Go Back   Aquarium Advice - Aquarium Forum Community > Saltwater and Reef > Saltwater & Reef - Getting Started
Click Here to Login

Join Aquarium Advice Today
Reply
 
Thread Tools Search this Thread Display Modes
Please support our sponsors and let them know you heard about them on AquariumAdvice.com
 
Old 05-07-2003, 10:54 PM   #1
Aquarium Advice Apprentice
 
Join Date: May 2003
Location: ND
Posts: 20
Red Coris Wrasse

are red coris wrasses mean and hard to take care of?

thanks
__________________

__________________
ti6al4v_15 is offline   Reply With Quote
Old 05-07-2003, 11:14 PM   #2
AA Team Emeritus
 
reefrunner69's Avatar
 
Join Date: May 2002
Location: Cedar Key, FL
Posts: 1,663
IME, Coris wrasses are hard to care for, I have not seen too many people that could keep one for any longevity (personal observance only, I've never owned one). "Mean" is kind of a relative term, in what context do you mean? Are they aggressive to other fish? Are the aggressive to inverts, etc...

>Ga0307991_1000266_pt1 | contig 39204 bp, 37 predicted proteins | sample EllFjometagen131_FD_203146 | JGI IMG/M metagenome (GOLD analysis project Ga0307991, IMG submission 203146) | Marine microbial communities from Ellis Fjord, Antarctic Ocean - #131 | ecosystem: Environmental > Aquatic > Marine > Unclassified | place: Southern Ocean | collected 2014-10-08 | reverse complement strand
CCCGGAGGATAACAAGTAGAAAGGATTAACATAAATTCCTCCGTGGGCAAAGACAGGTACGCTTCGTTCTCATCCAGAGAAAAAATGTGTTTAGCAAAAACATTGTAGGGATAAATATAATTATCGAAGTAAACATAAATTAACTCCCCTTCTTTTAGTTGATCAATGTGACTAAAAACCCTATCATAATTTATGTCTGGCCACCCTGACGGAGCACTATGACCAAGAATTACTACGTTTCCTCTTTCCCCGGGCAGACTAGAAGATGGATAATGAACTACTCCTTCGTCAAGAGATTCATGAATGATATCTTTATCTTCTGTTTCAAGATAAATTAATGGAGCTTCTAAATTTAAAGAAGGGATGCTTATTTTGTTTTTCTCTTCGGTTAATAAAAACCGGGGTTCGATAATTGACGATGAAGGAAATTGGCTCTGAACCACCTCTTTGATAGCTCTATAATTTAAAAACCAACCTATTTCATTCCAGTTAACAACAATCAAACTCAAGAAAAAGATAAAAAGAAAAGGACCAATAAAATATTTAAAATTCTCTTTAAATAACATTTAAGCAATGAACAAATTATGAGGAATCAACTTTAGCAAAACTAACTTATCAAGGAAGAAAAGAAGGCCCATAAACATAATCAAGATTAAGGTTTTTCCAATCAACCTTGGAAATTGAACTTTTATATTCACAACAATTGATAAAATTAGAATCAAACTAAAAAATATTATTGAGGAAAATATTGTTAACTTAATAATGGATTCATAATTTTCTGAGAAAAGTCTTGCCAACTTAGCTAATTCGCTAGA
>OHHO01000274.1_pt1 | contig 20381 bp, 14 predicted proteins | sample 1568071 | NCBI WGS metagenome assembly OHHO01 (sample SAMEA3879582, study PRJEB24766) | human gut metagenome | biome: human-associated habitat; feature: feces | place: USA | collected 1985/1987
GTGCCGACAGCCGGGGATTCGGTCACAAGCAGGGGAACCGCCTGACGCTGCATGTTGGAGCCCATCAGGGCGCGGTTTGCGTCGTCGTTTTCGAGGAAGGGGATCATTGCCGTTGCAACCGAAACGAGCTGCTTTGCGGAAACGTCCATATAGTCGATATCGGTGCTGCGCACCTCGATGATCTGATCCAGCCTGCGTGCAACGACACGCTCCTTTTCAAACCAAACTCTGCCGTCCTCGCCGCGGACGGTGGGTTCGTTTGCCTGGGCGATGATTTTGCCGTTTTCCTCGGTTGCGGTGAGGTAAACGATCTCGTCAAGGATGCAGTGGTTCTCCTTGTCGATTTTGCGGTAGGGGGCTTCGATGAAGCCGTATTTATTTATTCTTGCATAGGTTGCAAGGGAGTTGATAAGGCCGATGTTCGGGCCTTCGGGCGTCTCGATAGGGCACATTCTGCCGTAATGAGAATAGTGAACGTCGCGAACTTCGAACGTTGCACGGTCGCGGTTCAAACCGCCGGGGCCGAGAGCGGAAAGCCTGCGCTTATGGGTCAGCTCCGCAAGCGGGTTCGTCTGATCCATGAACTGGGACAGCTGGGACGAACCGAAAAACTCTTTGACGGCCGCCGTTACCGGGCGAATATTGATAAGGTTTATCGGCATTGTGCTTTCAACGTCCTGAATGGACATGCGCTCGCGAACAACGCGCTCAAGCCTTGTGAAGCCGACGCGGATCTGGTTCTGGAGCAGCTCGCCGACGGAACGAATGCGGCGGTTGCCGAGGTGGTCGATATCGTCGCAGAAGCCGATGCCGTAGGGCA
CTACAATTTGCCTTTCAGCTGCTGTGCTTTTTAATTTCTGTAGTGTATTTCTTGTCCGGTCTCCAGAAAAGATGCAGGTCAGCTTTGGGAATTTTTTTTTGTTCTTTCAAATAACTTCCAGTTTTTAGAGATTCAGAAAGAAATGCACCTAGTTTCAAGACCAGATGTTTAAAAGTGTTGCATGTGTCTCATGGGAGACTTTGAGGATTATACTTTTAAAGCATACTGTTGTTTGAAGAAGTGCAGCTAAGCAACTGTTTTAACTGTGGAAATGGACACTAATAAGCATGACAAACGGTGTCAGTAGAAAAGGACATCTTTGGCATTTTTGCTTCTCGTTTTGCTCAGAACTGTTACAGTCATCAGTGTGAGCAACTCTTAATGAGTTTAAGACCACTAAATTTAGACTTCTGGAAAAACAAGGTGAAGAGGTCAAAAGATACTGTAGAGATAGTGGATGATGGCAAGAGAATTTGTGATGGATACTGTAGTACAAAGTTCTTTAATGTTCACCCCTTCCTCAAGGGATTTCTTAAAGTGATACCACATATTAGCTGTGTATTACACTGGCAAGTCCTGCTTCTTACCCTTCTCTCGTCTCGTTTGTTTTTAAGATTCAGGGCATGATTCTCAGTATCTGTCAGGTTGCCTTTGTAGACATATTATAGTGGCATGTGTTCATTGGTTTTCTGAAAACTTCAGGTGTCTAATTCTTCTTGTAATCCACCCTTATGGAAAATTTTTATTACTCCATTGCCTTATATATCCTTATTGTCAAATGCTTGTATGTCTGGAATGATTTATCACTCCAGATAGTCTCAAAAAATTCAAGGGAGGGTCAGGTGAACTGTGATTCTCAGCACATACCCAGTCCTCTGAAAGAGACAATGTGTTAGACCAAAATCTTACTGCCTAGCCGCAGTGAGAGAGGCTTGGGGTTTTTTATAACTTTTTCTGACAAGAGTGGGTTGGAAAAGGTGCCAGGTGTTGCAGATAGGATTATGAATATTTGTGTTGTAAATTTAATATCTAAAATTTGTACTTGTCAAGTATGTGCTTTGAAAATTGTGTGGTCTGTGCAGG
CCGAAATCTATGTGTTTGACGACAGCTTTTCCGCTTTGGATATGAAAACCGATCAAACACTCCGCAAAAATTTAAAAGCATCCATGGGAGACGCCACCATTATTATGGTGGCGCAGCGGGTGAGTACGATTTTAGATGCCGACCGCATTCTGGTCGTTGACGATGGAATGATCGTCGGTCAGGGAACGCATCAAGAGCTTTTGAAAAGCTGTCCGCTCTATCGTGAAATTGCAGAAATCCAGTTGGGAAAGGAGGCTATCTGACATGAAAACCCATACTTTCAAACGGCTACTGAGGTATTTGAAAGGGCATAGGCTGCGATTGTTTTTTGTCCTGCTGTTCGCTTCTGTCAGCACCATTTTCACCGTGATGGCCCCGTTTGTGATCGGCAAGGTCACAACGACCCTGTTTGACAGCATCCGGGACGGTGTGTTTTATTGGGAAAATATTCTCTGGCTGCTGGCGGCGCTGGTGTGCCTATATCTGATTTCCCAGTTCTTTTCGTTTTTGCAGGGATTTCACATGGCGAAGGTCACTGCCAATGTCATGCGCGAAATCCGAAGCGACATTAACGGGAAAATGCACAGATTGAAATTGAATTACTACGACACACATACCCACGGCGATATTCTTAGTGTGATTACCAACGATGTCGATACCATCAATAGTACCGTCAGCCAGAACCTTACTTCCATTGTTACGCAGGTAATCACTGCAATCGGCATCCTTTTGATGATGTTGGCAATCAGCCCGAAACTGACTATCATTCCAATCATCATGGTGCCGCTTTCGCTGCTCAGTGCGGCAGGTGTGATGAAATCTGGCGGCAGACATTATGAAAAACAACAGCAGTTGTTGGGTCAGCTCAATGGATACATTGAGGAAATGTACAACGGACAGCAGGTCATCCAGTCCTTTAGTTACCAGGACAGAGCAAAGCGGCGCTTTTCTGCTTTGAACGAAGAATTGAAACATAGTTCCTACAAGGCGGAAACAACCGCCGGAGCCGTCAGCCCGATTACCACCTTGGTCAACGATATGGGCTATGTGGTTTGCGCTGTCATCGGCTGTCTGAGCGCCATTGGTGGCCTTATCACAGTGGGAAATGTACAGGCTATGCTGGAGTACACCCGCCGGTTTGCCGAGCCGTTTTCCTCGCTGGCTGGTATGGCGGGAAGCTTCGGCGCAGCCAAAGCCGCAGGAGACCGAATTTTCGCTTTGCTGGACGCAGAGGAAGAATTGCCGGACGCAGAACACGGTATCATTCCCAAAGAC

__________________

__________________
Kevin

Visit Nature Coast Photography
reefrunner69 is offline   Reply With Quote
Old 05-10-2003, 01:22 AM   #3
Aquarium Advice Newbie
 
Join Date: May 2003
Location: NY
Posts: 8
The Red Coris (also called the Yellowtail Coris) will eat snails, mollusks, hermit crabs, other crabs, shrimp and sea urchins.

These fish can get to be quite large over time so eventually they need alot of space. They require a layer on sand so that they can bury themselves at night.

By the way, they change their color completely from juvenille to adult. They start off red with some white accents and change to a spotted blue with yellow tail.
__________________
RCSALTY is offline   Reply With Quote
Old 05-25-2003, 01:45 AM   #4
Aquarium Advice Newbie
 
Join Date: Feb 2003
Location: Palatine Illinois
Posts: 4